Bill, we discussed the possibility that, although Paul doesn't give any clues in 2 Thessalonians 2 that he means the temple figuratively for the church, this might have been such a standard way of him teaching that the Thessalonians would have immediately have recognized what he was talking about.

By the way, I suggested that if I were to preach the passage, I might use Jim Jones as a kind of embodiment of the kind of thing going on...

Bill Barnwell said...

Let's assume that the literal standing temple of Paul's time was in fact the referent. Who would you say has the stronger exegetical case, the preterists, or the dispensationalists who say that a Temple must be rebuilt to fulfill the prophecy?

Or, the question could be asked, assuming Paul was referring to a literal standing Temple (and the Thessalonians would have understood it literally), on what grounds could the future ultimate fulfillment then be metaphorical (non literal Temple)?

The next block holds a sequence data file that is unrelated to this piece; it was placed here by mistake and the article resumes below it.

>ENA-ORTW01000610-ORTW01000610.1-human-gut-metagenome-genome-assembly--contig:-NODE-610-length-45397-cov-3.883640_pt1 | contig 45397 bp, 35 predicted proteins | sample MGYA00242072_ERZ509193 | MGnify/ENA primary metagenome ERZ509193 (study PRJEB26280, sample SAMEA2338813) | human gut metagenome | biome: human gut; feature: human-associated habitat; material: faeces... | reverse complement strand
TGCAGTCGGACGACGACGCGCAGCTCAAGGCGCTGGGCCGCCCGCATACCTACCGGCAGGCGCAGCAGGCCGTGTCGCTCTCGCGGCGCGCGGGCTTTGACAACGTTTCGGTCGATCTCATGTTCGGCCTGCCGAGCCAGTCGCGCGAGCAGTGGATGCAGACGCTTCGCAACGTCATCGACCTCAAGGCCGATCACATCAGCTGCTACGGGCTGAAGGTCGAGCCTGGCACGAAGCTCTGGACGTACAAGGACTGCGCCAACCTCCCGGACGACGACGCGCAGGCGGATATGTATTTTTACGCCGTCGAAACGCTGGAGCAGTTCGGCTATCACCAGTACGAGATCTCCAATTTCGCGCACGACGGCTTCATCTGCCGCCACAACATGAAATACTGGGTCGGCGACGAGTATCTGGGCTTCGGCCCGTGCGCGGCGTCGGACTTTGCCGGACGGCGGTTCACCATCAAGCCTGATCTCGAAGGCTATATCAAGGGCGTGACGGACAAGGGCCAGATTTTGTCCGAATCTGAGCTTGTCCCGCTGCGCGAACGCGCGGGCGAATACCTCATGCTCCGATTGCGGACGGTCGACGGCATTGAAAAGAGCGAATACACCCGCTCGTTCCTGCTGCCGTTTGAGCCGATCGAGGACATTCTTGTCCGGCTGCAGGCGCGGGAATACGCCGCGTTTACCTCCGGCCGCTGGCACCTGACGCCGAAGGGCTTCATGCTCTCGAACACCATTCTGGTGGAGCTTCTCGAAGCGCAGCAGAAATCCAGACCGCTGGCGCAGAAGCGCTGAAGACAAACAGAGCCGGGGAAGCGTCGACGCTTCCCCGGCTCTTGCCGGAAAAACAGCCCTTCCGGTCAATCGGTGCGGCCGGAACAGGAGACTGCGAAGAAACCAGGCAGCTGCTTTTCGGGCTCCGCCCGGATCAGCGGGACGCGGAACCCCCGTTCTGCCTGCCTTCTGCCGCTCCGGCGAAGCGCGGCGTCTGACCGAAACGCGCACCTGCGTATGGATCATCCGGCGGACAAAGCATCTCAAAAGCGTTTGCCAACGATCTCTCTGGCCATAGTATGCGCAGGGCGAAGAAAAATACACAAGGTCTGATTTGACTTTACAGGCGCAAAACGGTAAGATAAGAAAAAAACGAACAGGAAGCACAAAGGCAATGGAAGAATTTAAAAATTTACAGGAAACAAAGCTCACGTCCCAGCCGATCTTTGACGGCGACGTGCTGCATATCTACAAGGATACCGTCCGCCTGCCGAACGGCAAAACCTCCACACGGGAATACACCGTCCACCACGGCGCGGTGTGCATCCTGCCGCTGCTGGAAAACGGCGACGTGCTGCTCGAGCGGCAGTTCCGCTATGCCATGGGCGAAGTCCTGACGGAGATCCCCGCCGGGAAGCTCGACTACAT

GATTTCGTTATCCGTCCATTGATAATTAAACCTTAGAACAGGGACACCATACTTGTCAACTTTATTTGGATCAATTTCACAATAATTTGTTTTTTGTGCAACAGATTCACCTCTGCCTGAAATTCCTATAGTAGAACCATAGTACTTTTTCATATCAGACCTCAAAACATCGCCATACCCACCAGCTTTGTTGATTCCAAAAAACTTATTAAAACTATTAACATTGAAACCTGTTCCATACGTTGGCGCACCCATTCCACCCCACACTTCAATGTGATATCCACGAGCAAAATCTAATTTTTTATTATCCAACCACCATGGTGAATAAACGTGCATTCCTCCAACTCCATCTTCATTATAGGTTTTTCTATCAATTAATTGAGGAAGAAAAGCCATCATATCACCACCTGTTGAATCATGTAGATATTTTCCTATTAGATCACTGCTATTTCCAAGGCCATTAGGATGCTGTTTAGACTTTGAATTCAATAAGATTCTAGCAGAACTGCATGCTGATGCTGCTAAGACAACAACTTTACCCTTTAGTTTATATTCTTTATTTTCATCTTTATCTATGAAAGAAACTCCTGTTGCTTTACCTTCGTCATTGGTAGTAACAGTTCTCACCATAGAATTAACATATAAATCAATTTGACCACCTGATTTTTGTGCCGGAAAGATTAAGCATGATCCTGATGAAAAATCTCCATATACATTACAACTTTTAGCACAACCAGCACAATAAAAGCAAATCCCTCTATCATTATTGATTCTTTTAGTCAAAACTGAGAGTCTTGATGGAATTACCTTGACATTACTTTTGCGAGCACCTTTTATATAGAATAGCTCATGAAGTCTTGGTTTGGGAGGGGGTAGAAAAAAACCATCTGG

Angie Van De Merwe said...

I thought ancient texts did not "report" history accurately, as it was much more theologically influenced...
Plus, the fact, that all of the discussion has been based on a literal rendering of the "second coming"...apocalytic literature is not historical experience, but a "vision" or "hope", etc. so I wouldn't base my life on it...

James Gibson said...

In 2 Timothy, Paul identifies two men "who have swerved from the truth, saying that the resurrection has already happened" (2 Tim. 2:18). These men are, specifically, Hymenaeus and Philetus. Hymenaeus is also mentioned, along with Alexaner, in 1 Timothy 1:20 as having been "handed over to Satan that they may learn not to blaspheme." Apparently, the danger of their error lies in the fact that it is "upsetting the faith of many" and has the potential for "lead[ing] people into more and more ungodliness."

Whether or not it was Hymneaeus and his gang who started spreading this false teaching in Thessalonica, it would appear to be synonymous with the rumor that "the Day of the Lord" had already come, since the resurrection is a key component of the Day.